Common Mistakes Parents Make When Feeding Toddlers

By First Posted: Jan 8, 2015 Thu 9:00 AM Updated: Jul 19, 2016 Tue 12:33 PM
Common Mistakes Parents Make When Feeding Toddlers
Image Credit: Darling Health

All parents go through the toddler stage with their children. This is a very cute stage, our babies are bigger and say the cutest things. They still invoke that urge to shower them with little kisses. They are a prize we like to show off, often comparing with other kids. But one thing that causes stress in this phase is the feeding issue. A lot of children turn out to be picky eaters in this age. Many of them suffer from a phobia of new foods. Some of them are happy to just have milk, refusing all solids. Some children want to eat only a select handful of foods, and then there are some children who don't want to eat anything at all. These are our picky eaters and their parents are the ones most likely to make mistakes.

If you have a picky eater child, you are probably making one of these mistakes. It's not your fault at all, it's just that parents get so disturbed by their child not eating, that it's perfectly natural to make such mistakes. However, if you wish your toddler to inculcate healthy eating habits in the long term, now is the time to start setting the foundation.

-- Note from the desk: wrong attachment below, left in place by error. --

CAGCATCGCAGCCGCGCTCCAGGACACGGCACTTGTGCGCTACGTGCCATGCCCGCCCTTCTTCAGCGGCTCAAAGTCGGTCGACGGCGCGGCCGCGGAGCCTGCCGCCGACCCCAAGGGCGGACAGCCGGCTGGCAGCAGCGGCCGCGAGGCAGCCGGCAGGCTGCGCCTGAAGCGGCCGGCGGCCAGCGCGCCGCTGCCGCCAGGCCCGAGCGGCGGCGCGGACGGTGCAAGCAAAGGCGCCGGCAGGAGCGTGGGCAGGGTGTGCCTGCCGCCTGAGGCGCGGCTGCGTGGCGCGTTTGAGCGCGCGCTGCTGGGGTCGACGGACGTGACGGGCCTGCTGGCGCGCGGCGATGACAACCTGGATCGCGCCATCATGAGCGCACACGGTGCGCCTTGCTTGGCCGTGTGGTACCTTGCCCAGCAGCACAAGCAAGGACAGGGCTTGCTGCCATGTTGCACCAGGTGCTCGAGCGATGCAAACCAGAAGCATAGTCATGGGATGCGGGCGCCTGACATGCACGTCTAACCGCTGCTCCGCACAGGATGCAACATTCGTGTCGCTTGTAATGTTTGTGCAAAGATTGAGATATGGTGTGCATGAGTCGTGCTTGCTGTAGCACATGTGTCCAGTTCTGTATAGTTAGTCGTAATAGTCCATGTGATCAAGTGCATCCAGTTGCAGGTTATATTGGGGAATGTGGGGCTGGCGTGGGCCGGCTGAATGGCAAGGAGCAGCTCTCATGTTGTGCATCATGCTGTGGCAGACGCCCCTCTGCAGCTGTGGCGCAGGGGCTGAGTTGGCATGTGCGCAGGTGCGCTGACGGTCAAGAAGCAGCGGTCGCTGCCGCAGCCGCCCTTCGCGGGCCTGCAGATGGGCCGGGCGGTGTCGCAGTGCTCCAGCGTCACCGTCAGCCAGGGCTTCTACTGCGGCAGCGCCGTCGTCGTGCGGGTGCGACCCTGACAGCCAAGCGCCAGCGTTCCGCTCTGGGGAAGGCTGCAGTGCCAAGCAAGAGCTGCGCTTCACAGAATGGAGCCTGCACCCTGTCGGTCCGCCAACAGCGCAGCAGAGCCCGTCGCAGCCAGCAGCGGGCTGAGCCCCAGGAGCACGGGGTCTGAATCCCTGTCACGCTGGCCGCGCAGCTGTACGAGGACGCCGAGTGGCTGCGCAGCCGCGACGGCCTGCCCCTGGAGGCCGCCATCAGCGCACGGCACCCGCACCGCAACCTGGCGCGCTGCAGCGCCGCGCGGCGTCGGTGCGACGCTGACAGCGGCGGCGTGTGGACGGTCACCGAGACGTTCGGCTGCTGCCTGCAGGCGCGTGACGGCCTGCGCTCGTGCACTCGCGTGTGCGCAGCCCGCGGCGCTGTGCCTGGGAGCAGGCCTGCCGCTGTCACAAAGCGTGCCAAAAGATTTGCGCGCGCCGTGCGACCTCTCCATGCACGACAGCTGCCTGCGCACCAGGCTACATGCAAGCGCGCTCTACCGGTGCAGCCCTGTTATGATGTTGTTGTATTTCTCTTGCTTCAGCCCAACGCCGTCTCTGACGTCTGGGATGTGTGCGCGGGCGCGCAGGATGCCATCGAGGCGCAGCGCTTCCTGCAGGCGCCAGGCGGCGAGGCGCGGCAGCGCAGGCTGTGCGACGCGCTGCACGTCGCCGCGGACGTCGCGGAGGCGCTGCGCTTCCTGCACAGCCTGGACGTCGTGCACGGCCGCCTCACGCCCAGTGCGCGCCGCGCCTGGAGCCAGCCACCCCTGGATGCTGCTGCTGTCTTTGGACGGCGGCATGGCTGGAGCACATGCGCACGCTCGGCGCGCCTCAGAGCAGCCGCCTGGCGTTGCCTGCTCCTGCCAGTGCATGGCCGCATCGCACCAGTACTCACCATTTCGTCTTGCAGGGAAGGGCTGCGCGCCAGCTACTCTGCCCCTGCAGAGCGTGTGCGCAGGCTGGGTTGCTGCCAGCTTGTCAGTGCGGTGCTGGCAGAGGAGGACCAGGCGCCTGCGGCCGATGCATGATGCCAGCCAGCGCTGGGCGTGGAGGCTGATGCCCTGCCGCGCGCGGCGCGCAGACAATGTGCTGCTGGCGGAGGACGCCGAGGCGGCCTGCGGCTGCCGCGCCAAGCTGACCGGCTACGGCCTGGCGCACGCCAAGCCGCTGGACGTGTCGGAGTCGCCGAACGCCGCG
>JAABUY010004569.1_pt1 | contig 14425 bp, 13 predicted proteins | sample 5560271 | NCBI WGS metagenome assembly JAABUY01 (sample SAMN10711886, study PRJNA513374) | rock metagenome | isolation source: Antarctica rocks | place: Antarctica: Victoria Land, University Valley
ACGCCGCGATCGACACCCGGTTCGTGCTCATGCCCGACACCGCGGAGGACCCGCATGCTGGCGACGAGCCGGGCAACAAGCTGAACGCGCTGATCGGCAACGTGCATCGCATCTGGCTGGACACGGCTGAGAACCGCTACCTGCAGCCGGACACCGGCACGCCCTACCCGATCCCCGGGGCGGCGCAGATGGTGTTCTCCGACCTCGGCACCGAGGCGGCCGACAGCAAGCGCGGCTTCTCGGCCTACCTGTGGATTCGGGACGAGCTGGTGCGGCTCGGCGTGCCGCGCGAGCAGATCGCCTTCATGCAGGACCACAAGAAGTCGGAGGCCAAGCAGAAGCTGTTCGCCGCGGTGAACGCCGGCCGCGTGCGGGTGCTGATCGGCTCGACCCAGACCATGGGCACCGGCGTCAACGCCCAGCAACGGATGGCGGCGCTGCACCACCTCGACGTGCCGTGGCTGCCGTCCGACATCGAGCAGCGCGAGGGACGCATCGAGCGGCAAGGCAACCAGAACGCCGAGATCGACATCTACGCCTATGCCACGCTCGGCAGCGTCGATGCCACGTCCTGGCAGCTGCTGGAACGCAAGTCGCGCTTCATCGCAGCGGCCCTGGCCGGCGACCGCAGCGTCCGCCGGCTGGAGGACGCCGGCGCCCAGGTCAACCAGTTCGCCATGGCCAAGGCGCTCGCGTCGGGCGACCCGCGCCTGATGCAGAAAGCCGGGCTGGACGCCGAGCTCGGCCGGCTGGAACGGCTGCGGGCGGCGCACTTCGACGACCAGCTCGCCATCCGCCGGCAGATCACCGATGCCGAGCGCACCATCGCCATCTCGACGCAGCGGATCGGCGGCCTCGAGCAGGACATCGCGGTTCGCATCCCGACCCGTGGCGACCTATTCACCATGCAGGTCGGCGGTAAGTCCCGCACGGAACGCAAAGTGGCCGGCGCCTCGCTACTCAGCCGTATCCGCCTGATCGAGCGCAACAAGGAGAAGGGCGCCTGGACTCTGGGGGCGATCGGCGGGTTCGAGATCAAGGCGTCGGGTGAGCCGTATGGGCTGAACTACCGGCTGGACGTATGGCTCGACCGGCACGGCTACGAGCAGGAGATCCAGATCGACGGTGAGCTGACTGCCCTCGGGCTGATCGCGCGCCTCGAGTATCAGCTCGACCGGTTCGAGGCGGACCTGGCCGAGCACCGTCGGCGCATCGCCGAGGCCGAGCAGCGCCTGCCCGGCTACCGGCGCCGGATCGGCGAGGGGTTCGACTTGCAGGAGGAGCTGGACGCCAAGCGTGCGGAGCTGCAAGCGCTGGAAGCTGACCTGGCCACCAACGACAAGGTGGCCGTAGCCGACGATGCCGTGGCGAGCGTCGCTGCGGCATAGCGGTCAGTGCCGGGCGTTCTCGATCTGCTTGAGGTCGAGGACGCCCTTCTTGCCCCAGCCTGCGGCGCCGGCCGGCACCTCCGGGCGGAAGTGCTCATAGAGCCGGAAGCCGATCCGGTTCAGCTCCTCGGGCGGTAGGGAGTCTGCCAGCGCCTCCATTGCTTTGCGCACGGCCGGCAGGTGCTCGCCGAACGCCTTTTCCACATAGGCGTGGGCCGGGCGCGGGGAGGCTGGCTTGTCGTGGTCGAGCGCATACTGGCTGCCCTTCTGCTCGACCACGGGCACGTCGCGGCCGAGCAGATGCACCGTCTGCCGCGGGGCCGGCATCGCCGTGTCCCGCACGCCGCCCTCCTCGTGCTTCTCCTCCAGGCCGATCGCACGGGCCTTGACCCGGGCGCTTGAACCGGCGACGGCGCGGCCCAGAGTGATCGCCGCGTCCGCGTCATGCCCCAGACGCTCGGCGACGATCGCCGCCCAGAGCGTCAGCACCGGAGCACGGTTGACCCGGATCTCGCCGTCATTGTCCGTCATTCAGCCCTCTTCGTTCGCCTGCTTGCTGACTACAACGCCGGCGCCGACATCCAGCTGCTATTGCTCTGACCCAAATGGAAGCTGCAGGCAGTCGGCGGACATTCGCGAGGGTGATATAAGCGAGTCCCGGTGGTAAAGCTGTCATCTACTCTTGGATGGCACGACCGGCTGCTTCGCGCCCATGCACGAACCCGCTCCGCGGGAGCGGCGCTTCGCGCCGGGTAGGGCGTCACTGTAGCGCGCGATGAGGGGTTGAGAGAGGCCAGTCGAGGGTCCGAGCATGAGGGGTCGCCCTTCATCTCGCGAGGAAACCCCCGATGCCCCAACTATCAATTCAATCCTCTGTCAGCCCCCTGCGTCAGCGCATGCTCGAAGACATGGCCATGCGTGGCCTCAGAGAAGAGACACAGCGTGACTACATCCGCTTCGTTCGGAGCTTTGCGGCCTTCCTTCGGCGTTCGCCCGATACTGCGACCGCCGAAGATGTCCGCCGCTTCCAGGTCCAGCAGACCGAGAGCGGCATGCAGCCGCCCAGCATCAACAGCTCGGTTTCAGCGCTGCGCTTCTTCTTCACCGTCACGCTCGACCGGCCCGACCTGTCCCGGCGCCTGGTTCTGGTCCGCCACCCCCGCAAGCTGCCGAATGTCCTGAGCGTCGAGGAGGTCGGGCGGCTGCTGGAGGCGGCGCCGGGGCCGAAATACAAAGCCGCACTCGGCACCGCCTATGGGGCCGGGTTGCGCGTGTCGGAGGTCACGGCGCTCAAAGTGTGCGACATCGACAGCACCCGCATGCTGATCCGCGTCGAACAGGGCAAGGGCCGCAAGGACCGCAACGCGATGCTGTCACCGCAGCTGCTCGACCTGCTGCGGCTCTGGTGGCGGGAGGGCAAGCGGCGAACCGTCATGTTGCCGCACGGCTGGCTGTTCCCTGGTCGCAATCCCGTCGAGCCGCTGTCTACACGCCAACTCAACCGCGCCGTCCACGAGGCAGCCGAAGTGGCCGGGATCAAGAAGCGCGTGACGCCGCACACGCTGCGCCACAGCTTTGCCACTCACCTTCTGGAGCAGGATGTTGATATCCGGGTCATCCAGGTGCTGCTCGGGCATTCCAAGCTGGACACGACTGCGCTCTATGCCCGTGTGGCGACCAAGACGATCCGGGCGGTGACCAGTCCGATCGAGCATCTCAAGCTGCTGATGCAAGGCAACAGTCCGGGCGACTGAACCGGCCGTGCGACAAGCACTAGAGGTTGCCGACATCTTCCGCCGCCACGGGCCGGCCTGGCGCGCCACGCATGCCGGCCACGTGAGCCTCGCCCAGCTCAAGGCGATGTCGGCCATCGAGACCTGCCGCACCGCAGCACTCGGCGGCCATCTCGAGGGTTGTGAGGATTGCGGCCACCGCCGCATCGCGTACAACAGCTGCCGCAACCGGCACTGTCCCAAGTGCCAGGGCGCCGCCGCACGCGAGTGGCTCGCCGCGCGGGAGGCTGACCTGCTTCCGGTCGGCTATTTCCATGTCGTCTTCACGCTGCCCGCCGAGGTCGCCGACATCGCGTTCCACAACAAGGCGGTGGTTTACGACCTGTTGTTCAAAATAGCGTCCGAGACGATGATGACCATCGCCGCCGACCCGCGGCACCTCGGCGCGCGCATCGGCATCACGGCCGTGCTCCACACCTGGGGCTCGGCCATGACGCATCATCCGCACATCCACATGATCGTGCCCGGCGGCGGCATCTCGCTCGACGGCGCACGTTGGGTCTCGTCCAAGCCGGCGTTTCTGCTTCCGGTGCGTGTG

1. Force Feeding: If she doesn't want to eat, respect it. Force feeding tends to become a pattern and your baby will start resisting all meals without discimination.

2. Insisting on Polishing Everything Off the Plate: This could be a virtue amongst adults but little babies who are just learning to eat and chew can be spared this good habit. Also, remember that you decided the amount to be put on their plate, without checking with them. So be okay with your child leaving some food uneaten.

3. Improper Snacking: Cakes and biscuits are high in much-needed calories but they set a pattern. Introduce other dishes like fruit custard, rice pudding, pancake with fruit or simple carrot halwa. The time of snacks is also important. If you give your child a snack 30-40 minutes before a meal-time, you can hardly expect her to be hungry for the meal.

4. Pleading or Threatening: Don't make meals an emotional tug-of-war that you have to win.

5. Giving up Too Easily: If your child refuses a food item, don't just assume that she will never eat it again. Try again in 2-3 days. Preferences change, and remember that some foods require a bit of getting used to.

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